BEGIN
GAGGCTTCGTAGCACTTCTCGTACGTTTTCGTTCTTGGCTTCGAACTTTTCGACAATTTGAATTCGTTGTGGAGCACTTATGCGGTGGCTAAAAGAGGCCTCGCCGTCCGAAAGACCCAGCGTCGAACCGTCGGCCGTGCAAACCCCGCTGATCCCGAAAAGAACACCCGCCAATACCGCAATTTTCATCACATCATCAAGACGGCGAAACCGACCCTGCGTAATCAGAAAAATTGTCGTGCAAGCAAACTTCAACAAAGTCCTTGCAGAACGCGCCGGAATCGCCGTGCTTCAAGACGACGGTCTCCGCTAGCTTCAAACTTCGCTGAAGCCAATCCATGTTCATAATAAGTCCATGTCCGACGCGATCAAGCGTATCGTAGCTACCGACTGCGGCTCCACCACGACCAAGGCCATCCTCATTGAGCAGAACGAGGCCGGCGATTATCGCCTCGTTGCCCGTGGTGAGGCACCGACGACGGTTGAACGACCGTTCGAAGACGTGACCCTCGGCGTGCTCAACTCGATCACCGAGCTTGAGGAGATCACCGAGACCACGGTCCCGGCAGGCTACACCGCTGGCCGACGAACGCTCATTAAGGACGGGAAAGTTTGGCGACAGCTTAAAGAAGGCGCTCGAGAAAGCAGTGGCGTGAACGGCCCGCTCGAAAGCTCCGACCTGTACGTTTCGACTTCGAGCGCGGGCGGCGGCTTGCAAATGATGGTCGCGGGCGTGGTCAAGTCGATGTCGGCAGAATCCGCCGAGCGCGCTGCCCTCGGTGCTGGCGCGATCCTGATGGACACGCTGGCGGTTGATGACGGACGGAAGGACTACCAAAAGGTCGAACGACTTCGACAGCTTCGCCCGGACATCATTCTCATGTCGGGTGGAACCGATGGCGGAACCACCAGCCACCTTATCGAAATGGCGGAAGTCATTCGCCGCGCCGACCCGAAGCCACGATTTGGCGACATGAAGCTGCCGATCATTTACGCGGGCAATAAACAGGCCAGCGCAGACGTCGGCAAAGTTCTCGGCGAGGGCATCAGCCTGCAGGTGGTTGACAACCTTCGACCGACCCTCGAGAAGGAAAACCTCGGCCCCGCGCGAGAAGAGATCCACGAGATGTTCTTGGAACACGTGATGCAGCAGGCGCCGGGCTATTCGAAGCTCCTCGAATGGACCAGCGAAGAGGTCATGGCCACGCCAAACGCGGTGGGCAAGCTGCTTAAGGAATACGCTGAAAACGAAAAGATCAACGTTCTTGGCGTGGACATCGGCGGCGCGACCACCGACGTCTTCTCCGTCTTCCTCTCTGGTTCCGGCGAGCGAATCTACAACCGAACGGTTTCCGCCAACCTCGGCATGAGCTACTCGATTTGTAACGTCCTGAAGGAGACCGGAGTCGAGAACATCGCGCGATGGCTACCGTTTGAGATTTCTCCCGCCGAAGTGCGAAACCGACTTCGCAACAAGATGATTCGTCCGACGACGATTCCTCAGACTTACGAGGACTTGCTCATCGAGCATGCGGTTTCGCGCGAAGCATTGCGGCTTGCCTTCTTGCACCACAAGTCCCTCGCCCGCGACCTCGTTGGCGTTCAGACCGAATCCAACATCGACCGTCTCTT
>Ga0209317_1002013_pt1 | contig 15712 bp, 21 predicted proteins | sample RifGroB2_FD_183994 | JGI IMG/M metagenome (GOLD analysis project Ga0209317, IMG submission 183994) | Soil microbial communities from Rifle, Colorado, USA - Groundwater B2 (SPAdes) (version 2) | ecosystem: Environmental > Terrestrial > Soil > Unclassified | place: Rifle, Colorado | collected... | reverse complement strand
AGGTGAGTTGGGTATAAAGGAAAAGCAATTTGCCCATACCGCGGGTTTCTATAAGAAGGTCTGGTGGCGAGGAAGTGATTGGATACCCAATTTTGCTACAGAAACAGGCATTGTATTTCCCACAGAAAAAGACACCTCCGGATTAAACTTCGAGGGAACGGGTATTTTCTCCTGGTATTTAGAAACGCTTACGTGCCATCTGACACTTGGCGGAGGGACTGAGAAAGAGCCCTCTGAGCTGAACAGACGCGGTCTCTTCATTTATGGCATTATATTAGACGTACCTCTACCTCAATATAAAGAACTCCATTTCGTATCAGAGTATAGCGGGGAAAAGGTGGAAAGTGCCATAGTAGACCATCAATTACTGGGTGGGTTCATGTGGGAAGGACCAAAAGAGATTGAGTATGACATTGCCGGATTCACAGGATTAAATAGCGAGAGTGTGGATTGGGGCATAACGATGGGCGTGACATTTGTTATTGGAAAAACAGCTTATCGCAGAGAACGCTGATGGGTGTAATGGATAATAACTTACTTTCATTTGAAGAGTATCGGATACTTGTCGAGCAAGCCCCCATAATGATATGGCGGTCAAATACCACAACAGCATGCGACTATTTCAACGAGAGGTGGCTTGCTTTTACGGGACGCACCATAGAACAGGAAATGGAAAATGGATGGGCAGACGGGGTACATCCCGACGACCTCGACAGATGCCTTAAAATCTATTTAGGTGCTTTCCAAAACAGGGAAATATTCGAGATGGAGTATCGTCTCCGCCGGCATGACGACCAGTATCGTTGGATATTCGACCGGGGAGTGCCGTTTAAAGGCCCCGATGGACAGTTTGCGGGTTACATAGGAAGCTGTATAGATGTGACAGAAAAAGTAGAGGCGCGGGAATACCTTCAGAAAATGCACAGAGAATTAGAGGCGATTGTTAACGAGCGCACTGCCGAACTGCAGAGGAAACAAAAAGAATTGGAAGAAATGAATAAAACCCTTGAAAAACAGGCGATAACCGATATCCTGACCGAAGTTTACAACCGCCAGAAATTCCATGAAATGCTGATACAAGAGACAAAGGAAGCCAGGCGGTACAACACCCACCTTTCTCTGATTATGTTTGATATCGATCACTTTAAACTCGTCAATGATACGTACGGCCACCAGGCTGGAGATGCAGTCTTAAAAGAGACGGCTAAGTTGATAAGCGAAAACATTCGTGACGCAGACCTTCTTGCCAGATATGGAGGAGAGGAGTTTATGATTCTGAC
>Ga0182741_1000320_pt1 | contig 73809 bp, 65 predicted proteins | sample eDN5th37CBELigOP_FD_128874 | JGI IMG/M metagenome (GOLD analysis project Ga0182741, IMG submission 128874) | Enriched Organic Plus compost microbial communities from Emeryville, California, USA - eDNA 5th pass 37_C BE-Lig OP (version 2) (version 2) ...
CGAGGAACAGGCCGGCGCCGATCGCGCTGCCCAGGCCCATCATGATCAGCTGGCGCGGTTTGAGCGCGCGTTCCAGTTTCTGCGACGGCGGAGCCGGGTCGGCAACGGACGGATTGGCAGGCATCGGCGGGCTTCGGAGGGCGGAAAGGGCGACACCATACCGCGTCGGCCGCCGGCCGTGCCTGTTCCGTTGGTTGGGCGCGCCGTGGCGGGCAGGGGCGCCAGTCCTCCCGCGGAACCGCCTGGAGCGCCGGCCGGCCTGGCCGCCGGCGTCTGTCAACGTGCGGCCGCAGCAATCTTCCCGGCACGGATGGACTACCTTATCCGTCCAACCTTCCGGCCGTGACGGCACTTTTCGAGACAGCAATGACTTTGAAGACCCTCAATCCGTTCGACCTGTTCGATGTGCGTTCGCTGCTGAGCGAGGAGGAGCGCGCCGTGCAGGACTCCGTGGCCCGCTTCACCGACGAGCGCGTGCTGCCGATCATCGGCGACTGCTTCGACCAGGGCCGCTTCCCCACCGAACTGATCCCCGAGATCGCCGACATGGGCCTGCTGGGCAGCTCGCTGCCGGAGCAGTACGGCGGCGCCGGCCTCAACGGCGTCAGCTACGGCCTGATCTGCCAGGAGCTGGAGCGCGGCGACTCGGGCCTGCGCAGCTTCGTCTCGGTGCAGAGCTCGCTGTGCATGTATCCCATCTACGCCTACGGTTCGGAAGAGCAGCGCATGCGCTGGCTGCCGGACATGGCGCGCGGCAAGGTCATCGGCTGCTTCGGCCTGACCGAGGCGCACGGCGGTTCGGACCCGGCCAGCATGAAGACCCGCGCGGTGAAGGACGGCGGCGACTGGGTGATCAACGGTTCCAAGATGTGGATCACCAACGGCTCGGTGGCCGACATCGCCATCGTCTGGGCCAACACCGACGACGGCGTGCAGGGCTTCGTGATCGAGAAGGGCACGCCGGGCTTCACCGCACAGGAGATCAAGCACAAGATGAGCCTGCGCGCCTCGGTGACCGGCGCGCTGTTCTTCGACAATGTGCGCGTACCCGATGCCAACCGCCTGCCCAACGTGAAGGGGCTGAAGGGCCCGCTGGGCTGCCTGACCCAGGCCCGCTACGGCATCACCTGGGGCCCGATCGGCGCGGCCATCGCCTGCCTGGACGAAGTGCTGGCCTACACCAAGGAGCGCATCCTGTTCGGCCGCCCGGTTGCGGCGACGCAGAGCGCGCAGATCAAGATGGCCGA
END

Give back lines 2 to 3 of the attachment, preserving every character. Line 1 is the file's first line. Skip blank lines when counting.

>Ga0209317_1002013_pt1 | contig 15712 bp, 21 predicted proteins | sample RifGroB2_FD_183994 | JGI IMG/M metagenome (GOLD analysis project Ga0209317, IMG submission 183994) | Soil microbial communities from Rifle, Colorado, USA - Groundwater B2 (SPAdes) (version 2) | ecosystem: Environmental > Terrestrial > Soil > Unclassified | place: Rifle, Colorado | collected... | reverse complement strand
AGGTGAGTTGGGTATAAAGGAAAAGCAATTTGCCCATACCGCGGGTTTCTATAAGAAGGTCTGGTGGCGAGGAAGTGATTGGATACCCAATTTTGCTACAGAAACAGGCATTGTATTTCCCACAGAAAAAGACACCTCCGGATTAAACTTCGAGGGAACGGGTATTTTCTCCTGGTATTTAGAAACGCTTACGTGCCATCTGACACTTGGCGGAGGGACTGAGAAAGAGCCCTCTGAGCTGAACAGACGCGGTCTCTTCATTTATGGCATTATATTAGACGTACCTCTACCTCAATATAAAGAACTCCATTTCGTATCAGAGTATAGCGGGGAAAAGGTGGAAAGTGCCATAGTAGACCATCAATTACTGGGTGGGTTCATGTGGGAAGGACCAAAAGAGATTGAGTATGACATTGCCGGATTCACAGGATTAAATAGCGAGAGTGTGGATTGGGGCATAACGATGGGCGTGACATTTGTTATTGGAAAAACAGCTTATCGCAGAGAACGCTGATGGGTGTAATGGATAATAACTTACTTTCATTTGAAGAGTATCGGATACTTGTCGAGCAAGCCCCCATAATGATATGGCGGTCAAATACCACAACAGCATGCGACTATTTCAACGAGAGGTGGCTTGCTTTTACGGGACGCACCATAGAACAGGAAATGGAAAATGGATGGGCAGACGGGGTACATCCCGACGACCTCGACAGATGCCTTAAAATCTATTTAGGTGCTTTCCAAAACAGGGAAATATTCGAGATGGAGTATCGTCTCCGCCGGCATGACGACCAGTATCGTTGGATATTCGACCGGGGAGTGCCGTTTAAAGGCCCCGATGGACAGTTTGCGGGTTACATAGGAAGCTGTATAGATGTGACAGAAAAAGTAGAGGCGCGGGAATACCTTCAGAAAATGCACAGAGAATTAGAGGCGATTGTTAACGAGCGCACTGCCGAACTGCAGAGGAAACAAAAAGAATTGGAAGAAATGAATAAAACCCTTGAAAAACAGGCGATAACCGATATCCTGACCGAAGTTTACAACCGCCAGAAATTCCATGAAATGCTGATACAAGAGACAAAGGAAGCCAGGCGGTACAACACCCACCTTTCTCTGATTATGTTTGATATCGATCACTTTAAACTCGTCAATGATACGTACGGCCACCAGGCTGGAGATGCAGTCTTAAAAGAGACGGCTAAGTTGATAAGCGAAAACATTCGTGACGCAGACCTTCTTGCCAGATATGGAGGAGAGGAGTTTATGATTCTGAC